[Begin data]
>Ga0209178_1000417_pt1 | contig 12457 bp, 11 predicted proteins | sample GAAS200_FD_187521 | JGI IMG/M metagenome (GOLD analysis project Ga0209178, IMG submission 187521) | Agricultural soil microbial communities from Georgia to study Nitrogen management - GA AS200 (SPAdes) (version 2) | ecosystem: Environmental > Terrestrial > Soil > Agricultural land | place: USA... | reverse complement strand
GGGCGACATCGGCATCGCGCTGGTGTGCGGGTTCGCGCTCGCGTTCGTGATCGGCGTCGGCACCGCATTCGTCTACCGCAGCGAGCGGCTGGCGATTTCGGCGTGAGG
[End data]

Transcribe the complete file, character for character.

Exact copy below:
>Ga0209178_1000417_pt1 | contig 12457 bp, 11 predicted proteins | sample GAAS200_FD_187521 | JGI IMG/M metagenome (GOLD analysis project Ga0209178, IMG submission 187521) | Agricultural soil microbial communities from Georgia to study Nitrogen management - GA AS200 (SPAdes) (version 2) | ecosystem: Environmental > Terrestrial > Soil > Agricultural land | place: USA... | reverse complement strand
GGGCGACATCGGCATCGCGCTGGTGTGCGGGTTCGCGCTCGCGTTCGTGATCGGCGTCGGCACCGCATTCGTCTACCGCAGCGAGCGGCTGGCGATTTCGGCGTGAGG